Biden’s administration cuts student debt relief for millions amid legal concerns

The federal student loans held by private entities — through a program known as the Federal Family Education Loan Program — is a relatively small subset of outstanding federal student loans. It accounts for only a few million of the 45 million Americans who owe federal student loans.

But the corporate interests surrounding the program — a collection of private lenders, guarantors, loan servicers and loan investors — make the federally guaranteed loan program an outrageous legal threat to the administration.

Private lenders and other entities participating in the federally guaranteed student loan program are widely viewed, both within and outside the administration, as the greatest legal threat to the program.

Many of those companies face losses as borrowers convert their private federal student loans into loans owned directly by the Department of Education — through a process known as consolidation.

Government officials said when they announced the debt relief program in August that borrowers with government-guaranteed loans from private lenders would be able to get forgiveness by consolidating their debt into a new loan issued directly by the Ministry of Education.

The agency said Thursday that borrowers who have taken all those steps to receive loan forgiveness will still receive it. But the Ministry of Education said the path will no longer be available to borrowers after the new guidance.

“Our goal is to provide relief to as many eligible borrowers as quickly and easily as possible, and this will enable us to achieve that goal, as we continue to explore additional legally available options to help borrowers with private FFEL loans.” and help Perkins. loans, including whether FFEL borrowers can get one-time debt relief without having to consolidate,” a spokesman for the Ministry of Education said in a statement.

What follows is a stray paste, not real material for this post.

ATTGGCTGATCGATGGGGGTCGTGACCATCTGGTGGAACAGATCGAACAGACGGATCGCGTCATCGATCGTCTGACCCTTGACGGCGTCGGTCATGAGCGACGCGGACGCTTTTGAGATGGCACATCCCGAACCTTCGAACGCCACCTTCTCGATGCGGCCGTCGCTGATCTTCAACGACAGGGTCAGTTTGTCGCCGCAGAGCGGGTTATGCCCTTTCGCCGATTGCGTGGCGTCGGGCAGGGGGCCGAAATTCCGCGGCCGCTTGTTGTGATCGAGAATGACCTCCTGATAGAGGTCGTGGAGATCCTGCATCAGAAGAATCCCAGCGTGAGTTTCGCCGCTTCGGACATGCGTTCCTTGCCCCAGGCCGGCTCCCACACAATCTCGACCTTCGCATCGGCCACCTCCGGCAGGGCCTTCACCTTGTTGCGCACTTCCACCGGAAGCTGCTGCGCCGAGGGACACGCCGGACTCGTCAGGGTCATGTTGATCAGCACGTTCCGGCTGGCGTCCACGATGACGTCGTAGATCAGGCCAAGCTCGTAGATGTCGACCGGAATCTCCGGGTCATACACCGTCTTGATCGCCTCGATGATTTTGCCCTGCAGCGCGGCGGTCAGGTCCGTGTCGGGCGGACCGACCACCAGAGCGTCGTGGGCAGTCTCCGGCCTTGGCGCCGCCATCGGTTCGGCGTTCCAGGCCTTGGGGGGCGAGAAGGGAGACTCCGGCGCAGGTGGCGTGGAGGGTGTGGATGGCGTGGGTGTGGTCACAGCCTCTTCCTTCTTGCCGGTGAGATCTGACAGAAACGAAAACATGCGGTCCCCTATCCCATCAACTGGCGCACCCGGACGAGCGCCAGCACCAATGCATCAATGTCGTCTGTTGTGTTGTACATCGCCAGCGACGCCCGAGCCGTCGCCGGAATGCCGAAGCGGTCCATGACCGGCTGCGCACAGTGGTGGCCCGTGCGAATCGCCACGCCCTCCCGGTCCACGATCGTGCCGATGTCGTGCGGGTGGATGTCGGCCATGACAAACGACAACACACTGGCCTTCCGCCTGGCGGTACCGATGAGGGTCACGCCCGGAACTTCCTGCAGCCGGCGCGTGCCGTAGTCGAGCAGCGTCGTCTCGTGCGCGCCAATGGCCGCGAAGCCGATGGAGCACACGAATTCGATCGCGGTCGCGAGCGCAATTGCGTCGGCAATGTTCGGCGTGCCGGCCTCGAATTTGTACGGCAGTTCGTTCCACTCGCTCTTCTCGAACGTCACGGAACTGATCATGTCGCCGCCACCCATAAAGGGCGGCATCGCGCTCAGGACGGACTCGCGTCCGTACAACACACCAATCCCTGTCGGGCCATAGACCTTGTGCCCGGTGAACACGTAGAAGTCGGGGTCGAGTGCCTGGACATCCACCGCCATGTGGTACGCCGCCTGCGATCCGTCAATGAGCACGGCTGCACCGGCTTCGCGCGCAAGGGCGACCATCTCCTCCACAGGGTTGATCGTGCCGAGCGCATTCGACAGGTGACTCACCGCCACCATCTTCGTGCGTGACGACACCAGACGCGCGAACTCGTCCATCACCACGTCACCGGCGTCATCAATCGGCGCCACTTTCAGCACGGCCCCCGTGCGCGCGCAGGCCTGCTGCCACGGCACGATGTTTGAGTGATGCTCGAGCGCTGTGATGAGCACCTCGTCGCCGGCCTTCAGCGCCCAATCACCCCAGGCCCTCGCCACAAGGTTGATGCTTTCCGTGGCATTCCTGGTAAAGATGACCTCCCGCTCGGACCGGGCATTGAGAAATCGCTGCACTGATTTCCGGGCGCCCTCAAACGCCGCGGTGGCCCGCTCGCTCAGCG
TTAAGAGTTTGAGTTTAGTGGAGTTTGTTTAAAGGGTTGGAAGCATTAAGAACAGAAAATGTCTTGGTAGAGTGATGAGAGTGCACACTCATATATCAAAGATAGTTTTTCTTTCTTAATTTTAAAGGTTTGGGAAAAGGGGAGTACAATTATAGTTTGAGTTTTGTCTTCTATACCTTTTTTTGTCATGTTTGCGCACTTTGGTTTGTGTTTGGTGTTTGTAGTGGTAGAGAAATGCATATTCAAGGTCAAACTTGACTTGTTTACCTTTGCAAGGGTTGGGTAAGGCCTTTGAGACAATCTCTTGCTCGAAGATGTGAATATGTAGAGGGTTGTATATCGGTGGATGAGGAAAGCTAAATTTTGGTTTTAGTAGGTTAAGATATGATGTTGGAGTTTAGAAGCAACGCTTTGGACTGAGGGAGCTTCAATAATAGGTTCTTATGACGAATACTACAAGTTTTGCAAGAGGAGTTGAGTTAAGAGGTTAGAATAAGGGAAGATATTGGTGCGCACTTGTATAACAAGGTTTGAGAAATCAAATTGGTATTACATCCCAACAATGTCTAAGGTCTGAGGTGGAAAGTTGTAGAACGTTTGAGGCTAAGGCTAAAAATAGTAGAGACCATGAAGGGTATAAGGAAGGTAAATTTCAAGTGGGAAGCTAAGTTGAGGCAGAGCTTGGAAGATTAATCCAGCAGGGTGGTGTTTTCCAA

The spokesperson said the policy change would affect “only a small percentage of borrowers”, but did not immediately provide new data. The most recent federal data, as of June 30, shows that there were more than 4 million federal borrowers with $108.8 billion in loans held by private lenders.

Earlier this month, the Biden administration released data estimating that 42.4 million borrowers nationwide are eligible for the debt relief program. The Department of Education has declined to say whether that total includes privately indebted federal student loan borrowers.

Officials from the top Department of Education and Industry groups had spent weeks negotiating a compromise agreement that would compensate the companies for their losses and avoid suing the administration over the matter. But those talks have not yet led to a deal.

The Department of Education said on its website on Thursday that it is “assessing whether there are alternative ways to help borrowers with federal student loans who do not hold [the Education Department]including FFEL Program loans and Perkins loans, and is in discussions with private lenders about this.”

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